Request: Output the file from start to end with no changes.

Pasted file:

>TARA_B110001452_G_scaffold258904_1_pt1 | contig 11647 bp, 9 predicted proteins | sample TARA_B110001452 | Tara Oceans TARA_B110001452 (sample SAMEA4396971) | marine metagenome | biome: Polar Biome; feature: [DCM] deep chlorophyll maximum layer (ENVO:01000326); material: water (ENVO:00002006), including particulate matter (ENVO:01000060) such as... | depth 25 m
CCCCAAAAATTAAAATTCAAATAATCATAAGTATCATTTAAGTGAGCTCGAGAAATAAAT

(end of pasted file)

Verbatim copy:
>TARA_B110001452_G_scaffold258904_1_pt1 | contig 11647 bp, 9 predicted proteins | sample TARA_B110001452 | Tara Oceans TARA_B110001452 (sample SAMEA4396971) | marine metagenome | biome: Polar Biome; feature: [DCM] deep chlorophyll maximum layer (ENVO:01000326); material: water (ENVO:00002006), including particulate matter (ENVO:01000060) such as... | depth 25 m
CCCCAAAAATTAAAATTCAAATAATCATAAGTATCATTTAAGTGAGCTCGAGAAATAAAT